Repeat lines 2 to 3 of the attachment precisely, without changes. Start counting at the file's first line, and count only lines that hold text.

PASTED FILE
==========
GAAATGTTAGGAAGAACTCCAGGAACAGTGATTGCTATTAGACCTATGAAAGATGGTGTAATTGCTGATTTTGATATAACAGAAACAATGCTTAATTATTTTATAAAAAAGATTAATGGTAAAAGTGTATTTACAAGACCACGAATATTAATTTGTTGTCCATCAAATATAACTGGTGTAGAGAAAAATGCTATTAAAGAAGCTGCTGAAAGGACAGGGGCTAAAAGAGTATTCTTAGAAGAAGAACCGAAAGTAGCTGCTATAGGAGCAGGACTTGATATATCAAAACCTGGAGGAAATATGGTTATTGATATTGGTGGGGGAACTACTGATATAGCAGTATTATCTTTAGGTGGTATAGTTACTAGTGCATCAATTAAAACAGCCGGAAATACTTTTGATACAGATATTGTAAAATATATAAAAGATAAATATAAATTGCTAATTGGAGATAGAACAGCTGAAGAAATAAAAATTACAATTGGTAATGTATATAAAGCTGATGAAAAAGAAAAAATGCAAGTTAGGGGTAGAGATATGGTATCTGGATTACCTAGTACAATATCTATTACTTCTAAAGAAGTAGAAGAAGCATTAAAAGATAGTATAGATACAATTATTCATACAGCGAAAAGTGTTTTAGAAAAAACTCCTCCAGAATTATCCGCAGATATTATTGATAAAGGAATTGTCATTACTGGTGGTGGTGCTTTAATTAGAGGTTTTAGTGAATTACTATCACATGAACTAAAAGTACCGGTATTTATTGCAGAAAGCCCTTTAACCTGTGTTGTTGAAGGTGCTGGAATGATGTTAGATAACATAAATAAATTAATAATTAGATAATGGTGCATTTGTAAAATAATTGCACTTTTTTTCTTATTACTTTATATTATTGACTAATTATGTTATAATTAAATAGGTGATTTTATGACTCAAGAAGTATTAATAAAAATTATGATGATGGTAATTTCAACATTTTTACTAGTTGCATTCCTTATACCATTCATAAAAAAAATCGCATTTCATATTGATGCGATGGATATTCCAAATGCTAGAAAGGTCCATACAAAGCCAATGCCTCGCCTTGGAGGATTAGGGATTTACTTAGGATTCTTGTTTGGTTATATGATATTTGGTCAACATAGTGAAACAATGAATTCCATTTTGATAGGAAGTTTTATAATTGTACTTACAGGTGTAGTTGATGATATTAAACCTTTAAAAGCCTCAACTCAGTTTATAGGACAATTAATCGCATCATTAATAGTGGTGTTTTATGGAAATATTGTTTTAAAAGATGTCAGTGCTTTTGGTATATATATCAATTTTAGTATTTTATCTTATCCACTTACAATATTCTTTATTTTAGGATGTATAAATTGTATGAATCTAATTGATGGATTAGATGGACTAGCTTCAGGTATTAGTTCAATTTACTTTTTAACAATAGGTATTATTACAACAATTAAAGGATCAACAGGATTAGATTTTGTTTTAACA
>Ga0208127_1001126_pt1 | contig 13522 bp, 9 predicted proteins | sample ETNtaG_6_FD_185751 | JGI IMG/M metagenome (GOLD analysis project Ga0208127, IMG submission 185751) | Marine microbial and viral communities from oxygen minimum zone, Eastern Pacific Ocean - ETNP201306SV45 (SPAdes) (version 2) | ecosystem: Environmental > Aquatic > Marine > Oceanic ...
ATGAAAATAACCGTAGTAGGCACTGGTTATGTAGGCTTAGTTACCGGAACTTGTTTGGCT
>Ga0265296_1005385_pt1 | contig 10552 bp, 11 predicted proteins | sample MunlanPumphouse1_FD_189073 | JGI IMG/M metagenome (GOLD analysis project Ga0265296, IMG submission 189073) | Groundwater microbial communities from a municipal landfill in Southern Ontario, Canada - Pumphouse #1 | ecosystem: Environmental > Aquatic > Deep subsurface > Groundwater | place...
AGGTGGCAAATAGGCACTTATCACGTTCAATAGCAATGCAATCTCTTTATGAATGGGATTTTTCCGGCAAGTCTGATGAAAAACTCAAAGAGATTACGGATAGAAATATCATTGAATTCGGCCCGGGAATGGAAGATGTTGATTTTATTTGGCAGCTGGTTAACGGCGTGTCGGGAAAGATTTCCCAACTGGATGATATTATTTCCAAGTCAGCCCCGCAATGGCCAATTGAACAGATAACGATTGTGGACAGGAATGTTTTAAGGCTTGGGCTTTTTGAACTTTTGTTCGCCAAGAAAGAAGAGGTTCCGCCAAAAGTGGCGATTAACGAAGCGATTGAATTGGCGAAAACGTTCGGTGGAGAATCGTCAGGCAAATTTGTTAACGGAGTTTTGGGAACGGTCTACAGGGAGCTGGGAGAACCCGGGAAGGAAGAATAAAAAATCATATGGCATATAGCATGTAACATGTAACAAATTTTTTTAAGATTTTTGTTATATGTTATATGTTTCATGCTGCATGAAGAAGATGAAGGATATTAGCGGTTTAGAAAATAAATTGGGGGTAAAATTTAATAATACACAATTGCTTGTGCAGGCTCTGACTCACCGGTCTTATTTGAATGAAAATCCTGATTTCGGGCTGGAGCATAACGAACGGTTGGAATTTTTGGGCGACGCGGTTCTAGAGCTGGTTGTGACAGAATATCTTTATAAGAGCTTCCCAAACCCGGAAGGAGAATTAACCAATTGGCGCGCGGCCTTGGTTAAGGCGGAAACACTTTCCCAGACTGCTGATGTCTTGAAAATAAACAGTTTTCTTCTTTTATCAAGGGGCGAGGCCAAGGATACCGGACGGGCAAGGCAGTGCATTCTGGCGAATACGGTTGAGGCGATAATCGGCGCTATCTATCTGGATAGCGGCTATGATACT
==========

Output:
>Ga0208127_1001126_pt1 | contig 13522 bp, 9 predicted proteins | sample ETNtaG_6_FD_185751 | JGI IMG/M metagenome (GOLD analysis project Ga0208127, IMG submission 185751) | Marine microbial and viral communities from oxygen minimum zone, Eastern Pacific Ocean - ETNP201306SV45 (SPAdes) (version 2) | ecosystem: Environmental > Aquatic > Marine > Oceanic ...
ATGAAAATAACCGTAGTAGGCACTGGTTATGTAGGCTTAGTTACCGGAACTTGTTTGGCT